systems, which allows sharing among these file
    systems in a transparent manner
  • A remote directory is mounted over a local file
    system directory
  • The mounted directory looks like an integral
    subtree of the local file system, replacing the
    subtree descending from the local directory
  • Specification of the remote directory for the
    mount operation is nontransparent the host name
    of the remote directory has to be provided
  • Files in the remote directory can then be
    accessed in a transparent manner
  • Subject to access-rights accreditation,
    potentially any file system (or directory within
    a file system), can be mounted remotely on top of
    any local directory

133
NFS (Cont.)
  • NFS is designed to operate in a heterogeneous
    environment of different machines, operating
    systems, and network architectures the NFS
    specifications independent of these media
  • This independence is achieved through the use of
    RPC primitives built on top of an External Data
    Representation (XDR) protocol used between two
    implementation-independent interfaces
  • The NFS specification distinguishes between the
    services provided by a mount mechanism and the
    actual remote-file-access services

134
Three Independent File Systems
135
Mounting in NFS
Mounts
Cascading mounts
136
NFS Mount Protocol
  • Establishes initial logical connection between
    server and client
  • Mount operation includes name of remote directory
    to be mounted and name of server machine storing
    it
  • Mount request is mapped to corresponding RPC and
    forwarded to mount server running on server
    machine
  • Export list specifies local file systems that
    server exports for mounting, along with names of
    machines that are permitted to mount them
  • Following a mount request that conforms to its
    export list, the server returns a file handlea
    key for further accesses
  • File handle a file-system identifier, and an
    inode number to identify the mounted directory
    within the exported file system
  • The mount operation changes only the users view
    and does not affect the server side

137
NFS Protocol
  • Provides a set of remote procedure calls for
    remote file operations. The procedures support
    the following operations
  • searching for a file within a directory
  • reading a set of directory entries
  • manipulating links and directories
  • accessing file attributes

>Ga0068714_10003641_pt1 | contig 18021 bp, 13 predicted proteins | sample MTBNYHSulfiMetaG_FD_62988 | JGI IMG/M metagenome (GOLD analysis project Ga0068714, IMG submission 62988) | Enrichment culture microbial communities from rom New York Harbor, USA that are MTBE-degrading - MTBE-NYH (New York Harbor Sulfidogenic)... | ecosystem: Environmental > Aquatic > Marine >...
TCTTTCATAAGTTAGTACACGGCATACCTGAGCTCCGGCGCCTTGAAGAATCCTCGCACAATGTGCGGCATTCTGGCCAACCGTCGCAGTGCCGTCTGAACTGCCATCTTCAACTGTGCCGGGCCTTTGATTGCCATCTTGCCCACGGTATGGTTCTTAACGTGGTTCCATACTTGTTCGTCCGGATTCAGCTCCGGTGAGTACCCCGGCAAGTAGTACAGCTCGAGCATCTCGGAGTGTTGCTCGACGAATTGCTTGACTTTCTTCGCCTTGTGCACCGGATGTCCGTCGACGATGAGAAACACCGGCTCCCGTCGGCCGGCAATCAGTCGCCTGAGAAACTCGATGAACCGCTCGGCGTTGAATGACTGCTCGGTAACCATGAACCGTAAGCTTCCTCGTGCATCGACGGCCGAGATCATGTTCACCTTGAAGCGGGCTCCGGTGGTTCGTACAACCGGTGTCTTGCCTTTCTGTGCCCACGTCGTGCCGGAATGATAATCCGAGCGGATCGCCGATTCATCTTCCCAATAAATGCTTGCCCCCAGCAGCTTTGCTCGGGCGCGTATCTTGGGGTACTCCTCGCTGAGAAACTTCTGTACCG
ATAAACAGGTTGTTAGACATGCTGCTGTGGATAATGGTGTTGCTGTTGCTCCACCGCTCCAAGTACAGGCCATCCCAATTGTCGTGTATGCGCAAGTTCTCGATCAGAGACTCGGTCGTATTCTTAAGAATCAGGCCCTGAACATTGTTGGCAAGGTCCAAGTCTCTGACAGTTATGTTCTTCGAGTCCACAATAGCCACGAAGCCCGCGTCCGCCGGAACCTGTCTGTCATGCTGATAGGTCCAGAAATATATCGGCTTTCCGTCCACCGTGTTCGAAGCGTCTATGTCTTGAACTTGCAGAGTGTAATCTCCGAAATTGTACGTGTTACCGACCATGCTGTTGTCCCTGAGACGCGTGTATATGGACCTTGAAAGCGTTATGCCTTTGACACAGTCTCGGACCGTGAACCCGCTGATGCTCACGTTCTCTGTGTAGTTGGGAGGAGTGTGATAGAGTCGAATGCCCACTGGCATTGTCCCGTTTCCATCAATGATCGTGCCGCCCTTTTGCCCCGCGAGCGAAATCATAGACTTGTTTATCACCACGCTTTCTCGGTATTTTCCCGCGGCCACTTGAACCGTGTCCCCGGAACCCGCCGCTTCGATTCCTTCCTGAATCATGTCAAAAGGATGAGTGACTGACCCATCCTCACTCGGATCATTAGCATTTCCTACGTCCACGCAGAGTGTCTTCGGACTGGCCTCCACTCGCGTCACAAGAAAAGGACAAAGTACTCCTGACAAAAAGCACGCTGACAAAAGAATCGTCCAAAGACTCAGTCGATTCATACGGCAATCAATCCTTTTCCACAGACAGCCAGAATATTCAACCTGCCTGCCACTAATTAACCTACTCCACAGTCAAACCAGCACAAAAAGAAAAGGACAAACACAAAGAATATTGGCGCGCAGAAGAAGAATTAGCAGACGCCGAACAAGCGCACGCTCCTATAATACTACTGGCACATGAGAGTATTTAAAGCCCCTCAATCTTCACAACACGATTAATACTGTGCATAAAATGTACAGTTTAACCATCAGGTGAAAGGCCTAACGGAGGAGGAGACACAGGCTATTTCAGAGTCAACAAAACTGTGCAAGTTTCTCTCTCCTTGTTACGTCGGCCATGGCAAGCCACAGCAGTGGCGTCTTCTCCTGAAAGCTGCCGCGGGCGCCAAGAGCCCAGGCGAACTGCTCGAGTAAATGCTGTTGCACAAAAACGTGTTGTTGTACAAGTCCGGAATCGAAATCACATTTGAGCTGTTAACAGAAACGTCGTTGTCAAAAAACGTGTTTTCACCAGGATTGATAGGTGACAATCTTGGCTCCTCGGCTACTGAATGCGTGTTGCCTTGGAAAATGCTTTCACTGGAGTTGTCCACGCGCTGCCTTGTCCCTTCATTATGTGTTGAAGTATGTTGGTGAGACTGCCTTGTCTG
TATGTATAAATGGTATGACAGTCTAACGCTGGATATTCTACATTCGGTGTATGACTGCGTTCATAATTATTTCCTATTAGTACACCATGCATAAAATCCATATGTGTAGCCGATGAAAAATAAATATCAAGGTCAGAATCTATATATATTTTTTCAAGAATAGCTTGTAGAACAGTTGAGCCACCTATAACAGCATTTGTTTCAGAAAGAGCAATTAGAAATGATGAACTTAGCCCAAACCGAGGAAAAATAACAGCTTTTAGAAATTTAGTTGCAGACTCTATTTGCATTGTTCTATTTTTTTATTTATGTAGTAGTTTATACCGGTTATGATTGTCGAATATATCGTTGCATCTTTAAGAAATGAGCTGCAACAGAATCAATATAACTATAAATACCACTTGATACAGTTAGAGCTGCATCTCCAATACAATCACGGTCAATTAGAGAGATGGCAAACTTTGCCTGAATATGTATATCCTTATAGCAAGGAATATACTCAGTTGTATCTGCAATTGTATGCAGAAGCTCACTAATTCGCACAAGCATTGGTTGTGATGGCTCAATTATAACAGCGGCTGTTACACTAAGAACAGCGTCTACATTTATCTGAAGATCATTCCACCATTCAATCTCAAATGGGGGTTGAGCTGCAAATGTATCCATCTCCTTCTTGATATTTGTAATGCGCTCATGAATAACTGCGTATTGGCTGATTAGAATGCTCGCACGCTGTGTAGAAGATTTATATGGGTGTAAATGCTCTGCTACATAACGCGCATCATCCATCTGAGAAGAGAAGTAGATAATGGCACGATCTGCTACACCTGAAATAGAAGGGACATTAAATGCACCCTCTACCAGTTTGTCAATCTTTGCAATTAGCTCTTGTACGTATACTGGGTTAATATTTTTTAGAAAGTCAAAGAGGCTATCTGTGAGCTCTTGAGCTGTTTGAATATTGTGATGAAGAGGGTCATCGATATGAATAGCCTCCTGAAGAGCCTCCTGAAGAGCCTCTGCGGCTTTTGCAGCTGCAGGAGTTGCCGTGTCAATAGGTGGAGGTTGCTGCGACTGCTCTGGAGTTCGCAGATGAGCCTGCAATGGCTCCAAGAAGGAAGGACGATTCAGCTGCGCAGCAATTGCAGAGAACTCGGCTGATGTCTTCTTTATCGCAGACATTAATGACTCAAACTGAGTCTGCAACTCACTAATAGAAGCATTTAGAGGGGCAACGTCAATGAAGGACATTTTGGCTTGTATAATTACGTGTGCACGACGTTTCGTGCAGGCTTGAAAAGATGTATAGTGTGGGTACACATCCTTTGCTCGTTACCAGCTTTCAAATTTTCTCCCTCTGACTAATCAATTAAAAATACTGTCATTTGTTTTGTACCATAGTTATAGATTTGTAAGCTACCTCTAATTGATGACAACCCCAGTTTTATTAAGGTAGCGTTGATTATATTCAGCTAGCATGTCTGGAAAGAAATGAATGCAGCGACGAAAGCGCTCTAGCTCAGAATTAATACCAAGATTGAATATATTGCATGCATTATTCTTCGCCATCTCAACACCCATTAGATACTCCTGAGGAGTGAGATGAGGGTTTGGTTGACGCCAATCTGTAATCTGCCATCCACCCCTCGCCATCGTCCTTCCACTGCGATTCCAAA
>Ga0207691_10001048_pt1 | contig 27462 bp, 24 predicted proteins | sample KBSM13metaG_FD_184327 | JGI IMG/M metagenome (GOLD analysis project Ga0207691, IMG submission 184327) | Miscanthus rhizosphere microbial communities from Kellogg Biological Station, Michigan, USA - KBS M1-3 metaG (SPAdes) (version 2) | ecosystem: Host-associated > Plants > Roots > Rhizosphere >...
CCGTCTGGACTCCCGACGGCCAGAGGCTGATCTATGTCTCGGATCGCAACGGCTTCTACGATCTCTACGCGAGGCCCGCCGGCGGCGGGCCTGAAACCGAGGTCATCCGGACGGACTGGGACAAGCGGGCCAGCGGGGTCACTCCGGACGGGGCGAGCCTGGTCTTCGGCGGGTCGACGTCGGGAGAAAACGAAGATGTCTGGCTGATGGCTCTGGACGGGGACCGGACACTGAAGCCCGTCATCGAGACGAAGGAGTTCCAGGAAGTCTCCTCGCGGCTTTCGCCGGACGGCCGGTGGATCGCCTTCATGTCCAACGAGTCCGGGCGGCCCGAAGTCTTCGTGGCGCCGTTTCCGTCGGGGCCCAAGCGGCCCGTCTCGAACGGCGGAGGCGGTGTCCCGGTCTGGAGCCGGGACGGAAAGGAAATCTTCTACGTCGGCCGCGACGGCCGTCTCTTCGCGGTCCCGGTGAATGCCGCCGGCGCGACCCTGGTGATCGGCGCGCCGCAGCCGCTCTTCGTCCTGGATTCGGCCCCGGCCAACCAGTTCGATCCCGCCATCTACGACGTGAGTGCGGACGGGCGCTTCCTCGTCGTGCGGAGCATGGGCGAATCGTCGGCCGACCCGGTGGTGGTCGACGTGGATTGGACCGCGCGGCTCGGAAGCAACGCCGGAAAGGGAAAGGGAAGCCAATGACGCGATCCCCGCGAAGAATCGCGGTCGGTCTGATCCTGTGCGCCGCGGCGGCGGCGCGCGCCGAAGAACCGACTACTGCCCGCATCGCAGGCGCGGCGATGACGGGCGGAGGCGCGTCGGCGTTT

• reading and writing files
  • NFS servers are stateless each request has to
    provide a full set of arguments (NFS V4 is just
    coming available very different, stateful)
  • Modified data must be committed to the servers
    disk before results are returned to the client
    (lose advantages of caching)
  • The NFS protocol does not provide
    concurrency-control mechanisms

138
Three Major Layers of NFS Architecture
  • UNIX file-system interface (based on the open,
    read, write, and close calls, and file
    descriptors)
  • Virtual File System (VFS) layer distinguishes
    local files from remote ones, and local files are
    further distinguished according to their
    file-system types
  • The VFS activates file-system-specific operations
    to handle local requests according to their
    file-system types
  • Calls the NFS protocol procedures for remote
    requests
  • NFS service layer bottom layer of the
    architecture
  • Implements the NFS protocol

139
Remote Procedure Calls
140
Schematic View of NFS Architecture
141
NFS Path-Name Translation
  • Performed by breaking the path into component
    names and performing a separate NFS lookup call
    for every pair of component name and directory
    vnode
  • To make lookup faster, a directory name lookup
    cache on the clients side holds the vnodes for
    remote directory names

142
NFS Remote Operations
  • Nearly one-to-one correspondence between regular
    UNIX system calls and the NFS protocol RPCs
    (except opening and closing files)
  • NFS adheres to the remote-service paradigm, but
    employs buffering and caching techniques for the
    sake of performance
  • File-blocks cache when a file is opened, the
    kernel checks with the remote server whether to
    fetch or revalidate the cached attributes
  • Cached file blocks are used only if the
    corresponding cached attributes are up to date
  • File-attribute cache the attribute cache is
    updated whenever new attributes arrive from the
    server
  • Clients do not free delayed-write blocks until
    the server confirms that the data have been
    written to disk

143
Example WAFL File System
  • Used on Network Appliance Filers distributed
    file system appliances
  • Write-anywhere file layout
  • Serves up NFS, CIFS, http, ftp
  • Random I/O optimized, write optimized
  • NVRAM for write caching
  • Similar to Berkeley Fast File System, with
    extensive modifications

144
The WAFL File Layout
145
Snapshots in WAFL